Whilst Elizabeth’s Accession Day was celebrated annually, it was just after the Northern Rebellion of 1569, which intended to free Mary, Queen of Scots from captivity and place her on the throne, that Elizabeth’s accession began to be celebrated more elaborately. It began with the simply ringing of church bells, followed by bonfires and feasting to celebrate Elizabeth’s life and reign. By doing this, Elizabeth was displaying to her courtiers and her people her authority as their rightful Queen and ruler.

By the 1580s the Accession Day had become a feast day of the church. Elizabeth had to deliver the English people from what she considered to be the dangers of the Catholic faith and she made sure everyone knew it.

The year 1581 saw the first so-called ‘Accession Day tilt’ devised by Sir Henry Lee of Ditchley. These tilts were attended by thousands and were quite the spectacle. No expense was paid to impress the Queen. Poets and actors were hired to act out the programme. The story lines always flattered Elizabeth or a particular story line was played out to ask the Queen for forgiveness for a specific offense.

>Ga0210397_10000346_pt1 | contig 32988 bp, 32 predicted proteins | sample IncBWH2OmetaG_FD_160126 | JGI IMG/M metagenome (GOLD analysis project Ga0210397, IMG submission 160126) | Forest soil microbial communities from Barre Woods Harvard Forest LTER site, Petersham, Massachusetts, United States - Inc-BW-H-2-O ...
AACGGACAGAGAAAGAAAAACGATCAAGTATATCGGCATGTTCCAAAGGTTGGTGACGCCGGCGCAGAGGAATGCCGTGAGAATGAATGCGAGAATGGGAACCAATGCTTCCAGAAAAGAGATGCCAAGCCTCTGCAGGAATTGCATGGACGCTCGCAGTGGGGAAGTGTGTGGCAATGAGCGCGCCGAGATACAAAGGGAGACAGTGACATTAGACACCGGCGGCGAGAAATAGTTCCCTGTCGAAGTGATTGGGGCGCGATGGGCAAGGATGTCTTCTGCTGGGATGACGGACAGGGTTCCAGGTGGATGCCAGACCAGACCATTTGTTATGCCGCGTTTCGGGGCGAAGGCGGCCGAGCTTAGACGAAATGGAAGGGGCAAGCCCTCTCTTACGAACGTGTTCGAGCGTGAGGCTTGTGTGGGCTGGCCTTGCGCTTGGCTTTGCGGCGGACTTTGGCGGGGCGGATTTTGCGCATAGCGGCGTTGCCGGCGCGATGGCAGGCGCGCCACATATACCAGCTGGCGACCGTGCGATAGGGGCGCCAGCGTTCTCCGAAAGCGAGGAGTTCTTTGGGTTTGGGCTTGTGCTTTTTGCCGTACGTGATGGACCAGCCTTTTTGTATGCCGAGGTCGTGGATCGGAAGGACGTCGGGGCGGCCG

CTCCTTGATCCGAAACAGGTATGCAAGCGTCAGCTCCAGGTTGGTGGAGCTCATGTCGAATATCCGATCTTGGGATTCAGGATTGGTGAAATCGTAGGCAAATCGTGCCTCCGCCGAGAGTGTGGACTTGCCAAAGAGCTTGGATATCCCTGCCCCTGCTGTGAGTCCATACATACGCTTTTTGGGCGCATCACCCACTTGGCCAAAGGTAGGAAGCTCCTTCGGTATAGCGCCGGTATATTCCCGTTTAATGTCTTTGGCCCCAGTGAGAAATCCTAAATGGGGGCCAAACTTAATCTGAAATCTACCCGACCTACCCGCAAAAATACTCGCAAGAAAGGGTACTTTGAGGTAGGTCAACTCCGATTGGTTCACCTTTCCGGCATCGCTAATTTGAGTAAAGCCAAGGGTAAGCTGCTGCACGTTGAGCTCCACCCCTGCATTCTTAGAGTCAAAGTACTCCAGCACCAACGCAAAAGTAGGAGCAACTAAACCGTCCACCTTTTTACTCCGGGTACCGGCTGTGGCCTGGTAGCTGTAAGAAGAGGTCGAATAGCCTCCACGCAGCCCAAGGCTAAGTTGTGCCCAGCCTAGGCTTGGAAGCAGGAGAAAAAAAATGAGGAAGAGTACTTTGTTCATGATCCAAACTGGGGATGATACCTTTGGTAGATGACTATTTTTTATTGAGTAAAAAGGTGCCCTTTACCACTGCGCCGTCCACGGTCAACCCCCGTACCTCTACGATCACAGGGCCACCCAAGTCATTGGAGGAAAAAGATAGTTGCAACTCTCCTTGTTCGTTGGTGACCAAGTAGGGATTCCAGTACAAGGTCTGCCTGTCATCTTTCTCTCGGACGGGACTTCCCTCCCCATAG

A witness to the 1584 tilt describes horses equipped as elephants and odd carriages drawn by men. The Queen was addressed in composed verses or with ludicrous speech intended to make her and her ladies laugh. All the pageantry was followed by a joust.

All the spectacle of the Accession Day celebrations served to make the people forget the uncertainty of the future. Just like her half-sister, Elizabeth too had no heir and the Catholic threat continued to loom even with Mary, Queen of Scots in English captivity. Two further rebellions has failed to place Mary on the English throne, yet demonstrated a small number of those loyal Catholics who were determined to overthrow their Protestant Queen. The Babington Plot proved to be Mary’s downfall. She had consented to Elizabeth’s assassination in a letter and this was intercepted by Walsingham, Elizabeth’s infamous ‘spymaster’. On 8th February 1587 Mary was executed at Fotheringhay Castle.